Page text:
Why do we expect people to understand our views if they don’t adhere to our faith in our church community? Isn’t that in the realm of what Christians believe is “the conviction of the Holy Spirit?”
CS Lewis’ view of two types of marriages.
At this point, I find myself leaning towards French’s position. There should be recognition of two types of marriages. Many do not view marriage in the same way that the conservative church sees it. At the same time, I believe that all people, regardless of beliefs or practices, should have the protection of the law in their relationships. The granting of the legal status of committed couples outside of the conservative church is easily achieved by legalizing civil unions. But wait! Even that ship sailed because too many were sitting on their butts and protesting “homosexuality.” The gay community and their friends have changed the meaning of marriage to mean committed relationships. So, I believe the argument is done. The Christian community, with its high divorce rates, can’t even use its own church marriages as an example of covenant marriages. I can assure you that there are not many people who look at these churches and see those marriages as an example of Christ’s relationship to the Church, as some of the gospel boys like to tell us should happen. (It doesn’t happen very often at all.)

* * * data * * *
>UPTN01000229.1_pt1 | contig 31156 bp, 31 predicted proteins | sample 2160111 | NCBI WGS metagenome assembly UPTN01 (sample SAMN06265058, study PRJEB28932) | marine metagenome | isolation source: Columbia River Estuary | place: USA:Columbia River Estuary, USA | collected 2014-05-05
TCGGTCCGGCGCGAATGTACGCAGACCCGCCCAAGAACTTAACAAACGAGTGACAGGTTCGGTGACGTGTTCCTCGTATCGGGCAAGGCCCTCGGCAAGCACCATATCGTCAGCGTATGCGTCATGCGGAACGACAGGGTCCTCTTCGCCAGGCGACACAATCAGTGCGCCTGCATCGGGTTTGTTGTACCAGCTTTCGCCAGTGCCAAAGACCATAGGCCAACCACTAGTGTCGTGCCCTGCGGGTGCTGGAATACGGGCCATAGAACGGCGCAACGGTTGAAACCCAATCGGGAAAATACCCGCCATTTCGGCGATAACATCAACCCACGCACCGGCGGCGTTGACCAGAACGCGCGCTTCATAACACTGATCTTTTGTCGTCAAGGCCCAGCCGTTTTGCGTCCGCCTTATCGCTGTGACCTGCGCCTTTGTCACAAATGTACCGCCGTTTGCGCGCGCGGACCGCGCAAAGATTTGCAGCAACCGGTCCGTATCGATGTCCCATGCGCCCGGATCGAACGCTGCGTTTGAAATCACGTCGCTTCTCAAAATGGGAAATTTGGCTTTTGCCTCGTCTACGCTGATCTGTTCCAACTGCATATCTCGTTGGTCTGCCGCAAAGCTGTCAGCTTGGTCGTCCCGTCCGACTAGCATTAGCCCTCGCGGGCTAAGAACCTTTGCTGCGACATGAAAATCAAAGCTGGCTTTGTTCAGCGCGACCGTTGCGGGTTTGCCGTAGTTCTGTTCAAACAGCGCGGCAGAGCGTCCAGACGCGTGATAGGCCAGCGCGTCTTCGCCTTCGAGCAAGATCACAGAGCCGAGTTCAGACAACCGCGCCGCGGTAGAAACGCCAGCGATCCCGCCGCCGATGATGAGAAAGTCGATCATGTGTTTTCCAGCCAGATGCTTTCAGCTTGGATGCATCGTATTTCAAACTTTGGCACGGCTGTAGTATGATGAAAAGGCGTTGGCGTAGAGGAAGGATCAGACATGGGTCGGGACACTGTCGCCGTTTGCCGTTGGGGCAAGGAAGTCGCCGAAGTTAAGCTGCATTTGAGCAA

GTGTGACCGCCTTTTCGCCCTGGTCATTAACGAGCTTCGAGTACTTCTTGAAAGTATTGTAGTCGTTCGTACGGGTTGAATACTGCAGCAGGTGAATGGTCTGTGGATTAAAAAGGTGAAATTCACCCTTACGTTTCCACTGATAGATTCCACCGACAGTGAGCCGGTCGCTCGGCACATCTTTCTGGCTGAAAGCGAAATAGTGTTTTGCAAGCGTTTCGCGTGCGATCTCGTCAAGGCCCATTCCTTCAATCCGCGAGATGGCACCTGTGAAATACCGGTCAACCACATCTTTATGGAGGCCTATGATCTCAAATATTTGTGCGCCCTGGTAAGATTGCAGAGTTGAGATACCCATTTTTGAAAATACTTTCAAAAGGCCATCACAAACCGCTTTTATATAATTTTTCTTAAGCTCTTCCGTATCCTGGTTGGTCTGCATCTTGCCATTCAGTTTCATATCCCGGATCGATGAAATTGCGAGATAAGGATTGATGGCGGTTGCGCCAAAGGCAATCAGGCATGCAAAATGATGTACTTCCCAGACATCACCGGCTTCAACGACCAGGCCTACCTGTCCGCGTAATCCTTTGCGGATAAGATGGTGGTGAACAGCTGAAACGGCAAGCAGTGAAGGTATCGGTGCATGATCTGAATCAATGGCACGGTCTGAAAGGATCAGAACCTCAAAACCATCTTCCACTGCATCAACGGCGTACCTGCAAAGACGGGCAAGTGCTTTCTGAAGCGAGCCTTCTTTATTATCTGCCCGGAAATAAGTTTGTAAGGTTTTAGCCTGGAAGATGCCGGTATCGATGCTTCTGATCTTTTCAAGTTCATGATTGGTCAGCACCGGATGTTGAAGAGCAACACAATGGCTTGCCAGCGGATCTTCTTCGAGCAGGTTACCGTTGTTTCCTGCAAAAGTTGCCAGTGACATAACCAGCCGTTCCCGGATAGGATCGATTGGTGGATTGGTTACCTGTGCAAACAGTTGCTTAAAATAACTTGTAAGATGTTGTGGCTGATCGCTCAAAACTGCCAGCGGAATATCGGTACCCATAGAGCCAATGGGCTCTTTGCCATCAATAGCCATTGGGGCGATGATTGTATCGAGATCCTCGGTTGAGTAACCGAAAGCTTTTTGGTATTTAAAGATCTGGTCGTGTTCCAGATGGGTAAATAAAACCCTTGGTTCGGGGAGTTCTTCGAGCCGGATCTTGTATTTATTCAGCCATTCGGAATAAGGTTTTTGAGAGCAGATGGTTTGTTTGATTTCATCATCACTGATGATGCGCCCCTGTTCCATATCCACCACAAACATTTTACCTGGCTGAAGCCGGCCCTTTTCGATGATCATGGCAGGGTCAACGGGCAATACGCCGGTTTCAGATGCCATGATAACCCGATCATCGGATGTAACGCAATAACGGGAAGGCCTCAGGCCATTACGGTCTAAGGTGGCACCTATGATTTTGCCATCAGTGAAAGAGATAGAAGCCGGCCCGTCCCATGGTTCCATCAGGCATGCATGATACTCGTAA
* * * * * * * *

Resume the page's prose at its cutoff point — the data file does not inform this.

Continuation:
Also, there are a number of denominations and churches which ordain gay marriage. The church community is split, meaning the conservative church will need to work harder to get its message out within their local church communities.